I decided to make the black trim out of decals so I looked through my spares decal box for all the black decals I could find. These were applied and then left to dry before sealing those with a coat of Johnsonís clear floor polish. The checks on the cowl were then measured and an appropriate number of decal squares were cut out and then applied over a period of several hours, this was a painstaking effort but produce the right results. The rudder was similarly done by painting the yellow and then making black decal stripes. The cheat line was made using yellow decals and bordering with black and all these came from xtradecals range (what would we do without Hannants these days). As for the registrations I had to print my own decal for these as I could not find appropriate decals anywhere.


Printing decals is not as daunting as it may sound all you need is the right decal paper and software on your pc. It also helps if you have a club member who prints his own decals and you can tap into their knowledge, which I have at my own club (model clubs are the best way to improve your modelling skills as you can tap into vast array of knowledge and techniques).

After finishing all the decals it was time to turn to the undercarriage and this is where it started to get a little messy!

The only bad point that I could find with this kit was the instruction in that they are printed on A4 sheet and show basic line drawings for all the stages. Another sheet shows the three options and this is printed in colour with description of the aircraft and the colours to use.

The construction diagrams are not to clear as to regards the undercarriage legs and supports so I ended up shaving to much of the base of the legs only realising afterwards that too much had been taken and that I then needed to make some supports from plastic card. After carefully remaking the base supports and then spraying the legs the same colour everything turned out fine in the end. This could have been avoided with a little more careful research on my part and not to get to complacent when things go well on a project.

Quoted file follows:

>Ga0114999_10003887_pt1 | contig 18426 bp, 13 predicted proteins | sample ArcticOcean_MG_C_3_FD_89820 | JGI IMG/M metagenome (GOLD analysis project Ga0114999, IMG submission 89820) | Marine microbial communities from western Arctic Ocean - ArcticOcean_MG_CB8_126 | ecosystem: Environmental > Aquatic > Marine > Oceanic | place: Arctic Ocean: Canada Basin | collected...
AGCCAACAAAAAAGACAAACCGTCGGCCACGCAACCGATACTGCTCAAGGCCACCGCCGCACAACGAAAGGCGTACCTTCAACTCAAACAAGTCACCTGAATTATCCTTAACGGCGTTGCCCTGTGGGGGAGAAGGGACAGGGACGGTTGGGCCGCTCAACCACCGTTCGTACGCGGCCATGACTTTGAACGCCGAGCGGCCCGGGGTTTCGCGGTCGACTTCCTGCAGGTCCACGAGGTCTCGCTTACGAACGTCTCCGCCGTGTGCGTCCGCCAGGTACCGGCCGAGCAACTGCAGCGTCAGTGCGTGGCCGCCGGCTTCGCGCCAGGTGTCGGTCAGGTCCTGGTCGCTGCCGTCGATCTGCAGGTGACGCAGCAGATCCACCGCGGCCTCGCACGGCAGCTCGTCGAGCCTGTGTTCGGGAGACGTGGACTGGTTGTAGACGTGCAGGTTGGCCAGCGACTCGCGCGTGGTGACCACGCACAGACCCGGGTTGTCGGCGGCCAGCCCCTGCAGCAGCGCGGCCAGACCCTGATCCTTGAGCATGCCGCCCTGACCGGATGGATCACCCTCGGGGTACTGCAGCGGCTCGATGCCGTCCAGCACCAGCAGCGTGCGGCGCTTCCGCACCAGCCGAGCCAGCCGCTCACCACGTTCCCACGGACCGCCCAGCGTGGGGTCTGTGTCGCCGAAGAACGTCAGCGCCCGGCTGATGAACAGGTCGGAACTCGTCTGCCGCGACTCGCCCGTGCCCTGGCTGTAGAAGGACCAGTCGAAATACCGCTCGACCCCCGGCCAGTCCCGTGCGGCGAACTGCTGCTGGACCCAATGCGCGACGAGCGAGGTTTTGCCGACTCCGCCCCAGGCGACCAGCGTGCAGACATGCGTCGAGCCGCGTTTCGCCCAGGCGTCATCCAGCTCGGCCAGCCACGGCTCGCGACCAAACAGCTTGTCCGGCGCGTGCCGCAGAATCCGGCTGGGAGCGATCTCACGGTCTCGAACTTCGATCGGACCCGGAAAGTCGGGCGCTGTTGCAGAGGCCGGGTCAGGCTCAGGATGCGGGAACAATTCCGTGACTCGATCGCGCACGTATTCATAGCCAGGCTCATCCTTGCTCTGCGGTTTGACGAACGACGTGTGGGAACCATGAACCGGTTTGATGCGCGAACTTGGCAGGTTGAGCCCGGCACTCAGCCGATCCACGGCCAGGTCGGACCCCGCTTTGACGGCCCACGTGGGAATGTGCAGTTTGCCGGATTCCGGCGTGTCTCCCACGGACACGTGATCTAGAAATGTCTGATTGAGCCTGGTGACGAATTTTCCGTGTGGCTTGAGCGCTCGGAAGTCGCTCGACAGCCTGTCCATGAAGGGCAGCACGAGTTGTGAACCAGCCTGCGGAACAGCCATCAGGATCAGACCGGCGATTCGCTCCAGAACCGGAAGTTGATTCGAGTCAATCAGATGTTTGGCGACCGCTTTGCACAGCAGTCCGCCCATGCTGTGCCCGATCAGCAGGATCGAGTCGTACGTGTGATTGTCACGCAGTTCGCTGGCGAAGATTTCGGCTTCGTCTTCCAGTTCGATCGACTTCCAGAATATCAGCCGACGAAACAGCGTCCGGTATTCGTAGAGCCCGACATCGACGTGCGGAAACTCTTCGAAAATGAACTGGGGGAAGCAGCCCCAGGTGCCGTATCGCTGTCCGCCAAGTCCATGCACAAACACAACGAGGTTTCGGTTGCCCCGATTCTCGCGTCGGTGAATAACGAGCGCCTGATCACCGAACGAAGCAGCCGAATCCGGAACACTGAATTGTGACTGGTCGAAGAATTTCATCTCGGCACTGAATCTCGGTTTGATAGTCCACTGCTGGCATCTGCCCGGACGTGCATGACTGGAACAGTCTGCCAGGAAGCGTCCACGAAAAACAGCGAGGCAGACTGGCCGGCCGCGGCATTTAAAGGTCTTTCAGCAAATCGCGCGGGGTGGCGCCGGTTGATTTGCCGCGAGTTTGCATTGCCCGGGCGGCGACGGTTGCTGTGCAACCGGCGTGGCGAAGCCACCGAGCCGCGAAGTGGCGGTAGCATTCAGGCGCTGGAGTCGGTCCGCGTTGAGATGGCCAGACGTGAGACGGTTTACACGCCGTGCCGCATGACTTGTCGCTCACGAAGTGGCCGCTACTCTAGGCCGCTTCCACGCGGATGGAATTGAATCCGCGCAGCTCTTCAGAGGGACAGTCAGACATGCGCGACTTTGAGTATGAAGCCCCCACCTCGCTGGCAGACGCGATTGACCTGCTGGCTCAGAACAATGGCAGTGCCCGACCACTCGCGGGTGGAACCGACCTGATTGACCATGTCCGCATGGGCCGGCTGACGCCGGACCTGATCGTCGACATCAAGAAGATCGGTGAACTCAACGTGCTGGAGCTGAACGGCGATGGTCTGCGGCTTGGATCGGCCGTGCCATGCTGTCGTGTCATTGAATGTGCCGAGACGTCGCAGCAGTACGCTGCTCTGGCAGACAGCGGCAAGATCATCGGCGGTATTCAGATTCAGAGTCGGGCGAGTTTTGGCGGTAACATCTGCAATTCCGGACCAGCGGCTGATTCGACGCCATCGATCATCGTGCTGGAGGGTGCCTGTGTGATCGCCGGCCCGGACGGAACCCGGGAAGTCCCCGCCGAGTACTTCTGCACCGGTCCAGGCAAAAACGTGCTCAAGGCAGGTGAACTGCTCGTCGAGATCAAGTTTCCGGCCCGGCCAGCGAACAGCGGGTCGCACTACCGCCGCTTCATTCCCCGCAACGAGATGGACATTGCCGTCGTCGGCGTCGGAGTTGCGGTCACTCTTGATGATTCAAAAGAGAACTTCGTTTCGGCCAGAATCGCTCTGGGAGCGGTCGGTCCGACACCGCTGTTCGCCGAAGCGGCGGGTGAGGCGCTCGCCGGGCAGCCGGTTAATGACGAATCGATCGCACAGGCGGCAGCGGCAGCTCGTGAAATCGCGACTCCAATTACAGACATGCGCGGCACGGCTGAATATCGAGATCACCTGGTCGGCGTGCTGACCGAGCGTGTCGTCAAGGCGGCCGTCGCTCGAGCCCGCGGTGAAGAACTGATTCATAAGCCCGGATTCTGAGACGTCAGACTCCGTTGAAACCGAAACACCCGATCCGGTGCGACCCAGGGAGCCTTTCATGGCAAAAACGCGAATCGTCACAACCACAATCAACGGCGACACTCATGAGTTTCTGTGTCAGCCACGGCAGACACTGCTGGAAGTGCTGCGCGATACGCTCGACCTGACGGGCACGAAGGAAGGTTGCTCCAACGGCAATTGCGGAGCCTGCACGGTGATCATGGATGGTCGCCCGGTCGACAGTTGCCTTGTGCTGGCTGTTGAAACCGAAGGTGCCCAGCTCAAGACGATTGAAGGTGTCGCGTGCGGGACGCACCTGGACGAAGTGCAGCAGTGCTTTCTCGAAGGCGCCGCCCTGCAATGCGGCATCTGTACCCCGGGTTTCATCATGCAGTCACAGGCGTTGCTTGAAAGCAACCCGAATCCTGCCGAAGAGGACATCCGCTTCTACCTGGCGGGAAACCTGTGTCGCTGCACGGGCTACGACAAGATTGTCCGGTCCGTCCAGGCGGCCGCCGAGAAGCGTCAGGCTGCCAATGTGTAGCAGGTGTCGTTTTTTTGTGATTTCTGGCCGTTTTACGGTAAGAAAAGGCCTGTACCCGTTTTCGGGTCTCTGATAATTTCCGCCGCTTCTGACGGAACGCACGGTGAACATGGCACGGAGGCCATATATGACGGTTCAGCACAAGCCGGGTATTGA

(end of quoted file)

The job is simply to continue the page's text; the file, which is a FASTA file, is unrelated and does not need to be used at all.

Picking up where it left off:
There is no engine detail on this kit and you really donít need it cause the Yaks have this large fan in the front of the engine which hides all what is behind it and the space behind is great for placing lots of weight in to stop this becoming a tail sitter. What you do get in the kit is two propeller hubs (one of which is a spare as this is the most delicate part of the kit) and if you do get to see a Yak close up one of the things that you look at is the complex nature of the constant speed unit on the prop and how different it is to say a American constant speed unit. Neomega has done an excellent job on producing a very detailed unit.

It was on to the final stages of this project and all the last decals were placed on the model. The only two decals that I used from the ones supplied were the Russian stars and the Yak52 symbols and both of these went on very well and had no adverse reaction to Micro-sol setting solution. The model now received a coat of Johnsonís clear to protect it from adverse handling.

The canopy was then place in the open position this I had to cut into pieces as the one supplied is a solid unit and if you want to display the model with a open cockpit you have to be brave and cut up the only canopy that Neomega supply in the kit (so be careful).




In conclusion I must say itís like a breath of fresh air for a kit manufacturer to produce a kit in this scale that does not have guns or bombs on as I feel that we have far too few civil aircraft kits.



Neomega has also done an exceptional job with this model in that the mouldings are superb and the fit of this resin kit is as good as some smaller injection moulding companiesí offerings. The only down side, and I am nit picking here, is the instructions but even an average modeller with a little research can produce an excellent model.

Well done Neomega. Letís see some more as I cant wait but till then there are many more Yaks to be built!

Model, Images and Text Copyright © 2007 by Tony Horton
Page Created 04 July, 2007
Last Updated 24 December, 2007